The Comet in the Year 1018


Download the complete article (in Dutch, with sources and literature) as pdf-file (235 Kb)

In the Middle Ages, comets and other natural phenomena were often seen as omens. Indeed, some important battles or changes of power were heralded by a comet in the skies. The best-known example comes from the year 1066, when Halley’s comet appeared in March, and the famous Battle of Hastings followed in October. King Harald Godwinsson was killed and William the Conqueror took the throne of England.

Another battle in that same century has also been associated with the appearance of a comet. In 1018, the German emperor and the bishop of Utrecht set up a military expedition to punish the insurgent count Dirk III of Holland. However, their professional army was defeated mercilessly in the peat bogs. This Battle of Vlaardingen, on July 29, 1018, was the start of Holland’s independency.
Medieval accounts mention a comet in that same year 1018. It stood in the northern skies and it had an exceptionally long tail. The written sources do not agree upon the exact timing: according to some occurred before the day of the battle, while others say it was seen afterwards. This article attempts to find out whether or not this comet was a genuine omen for the Battle of Vlaardingen.

The contemporary chronicler Alpertus of Metz gave a detailed description of the battle itself and also mentioned three celestial phenomena in that period, in three consecutive years: a lunar eclipse in the first year (end of 1016), a solar eclipse in the second year (just before Easter 1018), and a comet in the third year (1018). It should be noted that Alpertus used the Easter style, where the new year begins at Easter, and not on January 1. Alpertus said explicitly that the comet appeared after the battle of Vlaardingen. It was followed by wars and bloodshed among many nations. Alpertus did not specify this, but he may have referred to the capture of Kiev (August 14, 1018) and the battle of Cannae in Italy (October 1018).
Alpertus’ account seems reliable, because his two eclipses are corroborated by the NASA Eclipse Website. Several other contemporary sources, from Germany and Ireland, and even Japan, Korea, and China, reported a comet in the month of August or in the autumn of the year 1018. All this points at a comet that appeared after the Battle of Vlaardingen.

There are also medieval sources stating explicitly that the Battle of Vlaardingen was foretold by a comet that was visible during the four months preceding the battle. All these accounts can be traced back to the Chronicle of the Bishops of Cambrai, which was composed only a few years after 1018 and which is generally considered a very reliable historical source.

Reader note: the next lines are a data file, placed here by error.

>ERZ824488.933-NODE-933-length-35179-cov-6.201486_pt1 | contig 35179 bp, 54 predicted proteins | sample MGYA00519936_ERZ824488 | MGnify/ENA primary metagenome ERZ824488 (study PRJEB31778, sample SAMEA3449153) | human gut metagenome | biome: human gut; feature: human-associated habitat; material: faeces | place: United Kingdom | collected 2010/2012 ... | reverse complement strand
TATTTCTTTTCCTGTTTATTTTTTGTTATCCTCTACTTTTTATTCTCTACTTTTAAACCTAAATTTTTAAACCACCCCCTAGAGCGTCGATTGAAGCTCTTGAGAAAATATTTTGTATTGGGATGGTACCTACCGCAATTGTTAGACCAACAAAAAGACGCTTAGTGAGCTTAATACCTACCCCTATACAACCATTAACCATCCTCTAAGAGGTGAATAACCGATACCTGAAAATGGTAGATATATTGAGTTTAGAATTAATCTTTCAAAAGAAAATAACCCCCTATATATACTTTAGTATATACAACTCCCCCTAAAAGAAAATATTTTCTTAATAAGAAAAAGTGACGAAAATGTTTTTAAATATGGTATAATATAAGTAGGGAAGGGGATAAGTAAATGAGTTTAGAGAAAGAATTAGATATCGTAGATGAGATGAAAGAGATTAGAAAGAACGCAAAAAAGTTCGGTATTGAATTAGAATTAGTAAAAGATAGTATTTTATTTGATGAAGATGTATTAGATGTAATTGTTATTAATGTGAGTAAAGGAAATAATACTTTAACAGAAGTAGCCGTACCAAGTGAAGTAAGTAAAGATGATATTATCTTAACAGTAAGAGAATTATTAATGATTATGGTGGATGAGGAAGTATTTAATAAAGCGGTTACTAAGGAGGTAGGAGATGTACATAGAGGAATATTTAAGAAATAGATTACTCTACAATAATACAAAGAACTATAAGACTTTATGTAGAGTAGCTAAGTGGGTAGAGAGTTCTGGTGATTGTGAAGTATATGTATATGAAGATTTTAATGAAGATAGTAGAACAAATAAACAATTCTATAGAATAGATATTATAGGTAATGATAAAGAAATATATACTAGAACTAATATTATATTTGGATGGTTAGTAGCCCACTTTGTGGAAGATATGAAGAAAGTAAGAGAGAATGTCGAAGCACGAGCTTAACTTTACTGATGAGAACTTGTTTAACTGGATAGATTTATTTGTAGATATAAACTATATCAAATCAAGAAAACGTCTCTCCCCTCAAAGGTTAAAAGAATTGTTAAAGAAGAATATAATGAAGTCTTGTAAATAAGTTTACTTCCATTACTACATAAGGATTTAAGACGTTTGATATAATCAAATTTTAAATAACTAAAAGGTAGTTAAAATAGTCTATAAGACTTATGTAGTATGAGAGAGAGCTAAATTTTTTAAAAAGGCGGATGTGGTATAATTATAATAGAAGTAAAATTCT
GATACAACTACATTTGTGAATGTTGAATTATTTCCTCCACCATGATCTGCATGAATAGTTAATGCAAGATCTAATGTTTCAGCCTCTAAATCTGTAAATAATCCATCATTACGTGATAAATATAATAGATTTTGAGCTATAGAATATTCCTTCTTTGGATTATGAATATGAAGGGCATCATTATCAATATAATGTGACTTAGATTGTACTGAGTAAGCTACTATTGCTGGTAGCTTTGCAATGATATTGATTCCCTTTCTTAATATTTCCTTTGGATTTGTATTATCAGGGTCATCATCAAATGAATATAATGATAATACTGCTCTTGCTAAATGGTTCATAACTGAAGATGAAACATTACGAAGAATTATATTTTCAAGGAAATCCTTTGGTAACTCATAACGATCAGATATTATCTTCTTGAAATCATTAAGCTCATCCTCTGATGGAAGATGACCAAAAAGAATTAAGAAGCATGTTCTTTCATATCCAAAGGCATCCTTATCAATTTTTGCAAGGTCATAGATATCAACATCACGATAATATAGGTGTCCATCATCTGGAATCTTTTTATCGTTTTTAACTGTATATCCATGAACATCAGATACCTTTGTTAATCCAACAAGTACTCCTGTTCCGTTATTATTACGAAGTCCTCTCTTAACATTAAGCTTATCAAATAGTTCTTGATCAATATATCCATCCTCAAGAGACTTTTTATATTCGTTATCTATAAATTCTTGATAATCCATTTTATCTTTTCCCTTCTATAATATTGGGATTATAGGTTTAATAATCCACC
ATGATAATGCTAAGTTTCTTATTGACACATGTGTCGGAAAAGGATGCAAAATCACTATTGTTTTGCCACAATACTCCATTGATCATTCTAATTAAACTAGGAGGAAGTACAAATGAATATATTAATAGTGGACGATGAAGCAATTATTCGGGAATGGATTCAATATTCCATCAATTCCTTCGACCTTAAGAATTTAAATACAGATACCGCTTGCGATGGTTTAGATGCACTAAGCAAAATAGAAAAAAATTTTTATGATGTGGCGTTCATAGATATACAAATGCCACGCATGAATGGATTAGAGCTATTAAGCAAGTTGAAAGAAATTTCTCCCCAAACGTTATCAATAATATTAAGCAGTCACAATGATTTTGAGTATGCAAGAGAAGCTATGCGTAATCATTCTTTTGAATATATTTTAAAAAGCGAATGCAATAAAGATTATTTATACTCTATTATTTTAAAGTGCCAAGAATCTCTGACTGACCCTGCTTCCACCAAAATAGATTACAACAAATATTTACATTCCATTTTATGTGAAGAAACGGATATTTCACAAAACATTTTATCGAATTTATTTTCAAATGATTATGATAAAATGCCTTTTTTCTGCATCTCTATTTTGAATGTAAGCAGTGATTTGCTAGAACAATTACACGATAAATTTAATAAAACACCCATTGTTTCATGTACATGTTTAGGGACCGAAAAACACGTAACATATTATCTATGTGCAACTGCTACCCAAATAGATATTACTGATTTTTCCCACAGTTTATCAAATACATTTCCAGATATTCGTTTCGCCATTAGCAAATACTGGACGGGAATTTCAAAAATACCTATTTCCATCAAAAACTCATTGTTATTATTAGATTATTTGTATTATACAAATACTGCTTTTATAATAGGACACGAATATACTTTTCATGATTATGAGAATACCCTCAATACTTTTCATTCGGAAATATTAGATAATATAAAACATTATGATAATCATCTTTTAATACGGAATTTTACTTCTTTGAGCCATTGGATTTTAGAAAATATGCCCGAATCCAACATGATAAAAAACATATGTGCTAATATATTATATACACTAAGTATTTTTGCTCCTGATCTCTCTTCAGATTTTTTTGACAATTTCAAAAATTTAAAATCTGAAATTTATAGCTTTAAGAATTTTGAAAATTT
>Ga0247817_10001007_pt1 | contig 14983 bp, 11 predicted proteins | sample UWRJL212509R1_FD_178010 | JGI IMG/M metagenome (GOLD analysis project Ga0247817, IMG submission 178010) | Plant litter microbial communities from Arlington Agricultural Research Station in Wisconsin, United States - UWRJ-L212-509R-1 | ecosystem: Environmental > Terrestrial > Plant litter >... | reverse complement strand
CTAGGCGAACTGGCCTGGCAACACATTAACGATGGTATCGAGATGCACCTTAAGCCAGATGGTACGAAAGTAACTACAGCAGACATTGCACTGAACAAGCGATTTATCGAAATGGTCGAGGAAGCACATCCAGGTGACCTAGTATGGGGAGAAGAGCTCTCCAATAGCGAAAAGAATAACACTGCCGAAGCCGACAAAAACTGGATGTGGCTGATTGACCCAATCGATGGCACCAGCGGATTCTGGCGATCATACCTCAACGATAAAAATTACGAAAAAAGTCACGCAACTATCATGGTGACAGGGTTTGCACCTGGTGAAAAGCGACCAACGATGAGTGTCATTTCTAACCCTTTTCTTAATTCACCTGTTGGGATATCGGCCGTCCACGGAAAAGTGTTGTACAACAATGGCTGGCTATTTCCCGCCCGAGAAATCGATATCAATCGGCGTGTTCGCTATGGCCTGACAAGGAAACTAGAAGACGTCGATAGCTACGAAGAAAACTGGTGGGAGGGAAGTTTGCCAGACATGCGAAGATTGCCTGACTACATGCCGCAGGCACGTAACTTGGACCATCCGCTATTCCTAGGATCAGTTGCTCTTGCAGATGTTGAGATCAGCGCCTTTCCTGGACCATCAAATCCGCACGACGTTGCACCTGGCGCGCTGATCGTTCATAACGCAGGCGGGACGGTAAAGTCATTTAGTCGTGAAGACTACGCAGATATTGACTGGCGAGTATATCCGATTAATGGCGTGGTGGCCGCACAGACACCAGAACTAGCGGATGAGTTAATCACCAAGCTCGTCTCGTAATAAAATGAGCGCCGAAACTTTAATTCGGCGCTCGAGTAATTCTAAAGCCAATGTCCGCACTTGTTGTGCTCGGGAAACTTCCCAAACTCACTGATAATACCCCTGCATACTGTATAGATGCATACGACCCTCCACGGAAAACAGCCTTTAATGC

We do not doubt that there has been a comet after the battle, since there are so many independent accounts. Does this mean that there were two comets in one year, or is the Cambrai Chronicle wrong at this point? The latter seems to be the case. Close inspection of the Cambrai and the Alpertus texts shows that the author of the Cambrai Chronicle has probably read the account by Alpertus, and that he has misinterpreted the term ‘the third year’ as ‘one third of a year’, the four months following the solar eclipse at Easter 1018.
At first, is seems unlikely that the Cambrai author knew Alpertus’ work, since the two worked almost simultaneously, in the years 1021-1025. Also, it seems unlikely that the Cambrai author made a mistake because he must have witnessed the remarkable comet in 1018 personally and he must have remembered in which season it had appeared.
This can only be explained if we assume that the note regarding the comet in the Chronicle of Cambrai is a later (post 1025) addition to the manuscript. Unfortunately, this cannot be established, since the original manuscript has been lost. We don’t know whether these specific words were written by a different hand. It is likely though, because it has been established that there have been some additions to the Chronicle in 1051-1054. Furthermore, the Chronicle usually presents the events in a strict chronological order. The note about the comet, however, is placed after the description of the Battle of Vlaardingen and its aftermath.

Thus, an author who had not witnessed the comet in 1018 himself but who did know the work of Alpertus of Metz made and additional remark in the Chronicle of the Bishops of Cambrai, about a comet that was an omen for the Battle of Vlaardingen. Various medieval chronicles have copied this addition, and probably they did so eagerly, because it made their story more juicy. However, we must conclude that in reality there has been no comet foreboding the Battle of Vlaardingen, but only one that appeared after the battle had been fought.

The full article was originally published in 2015 in Terra Nigra, magazin of Helinium, AWN (Archeologische Werkgemeenschap voor Nederland):
Nieuwenhuijsen, K., De komeet uit het jaar 1018, Terra Nigra 188, 2015, p. 37-41.



© Dr. Kees C. Nieuwenhuijsen

home page: www.keesn.nl

Last update: January 10, 2016
Other webpages:
Lex Frisionum
Ewa ad Amorem
Battle of Vlaardingen 1018
Battle of Bodegraven 1025
The Assassination of Godfrey the Hunchback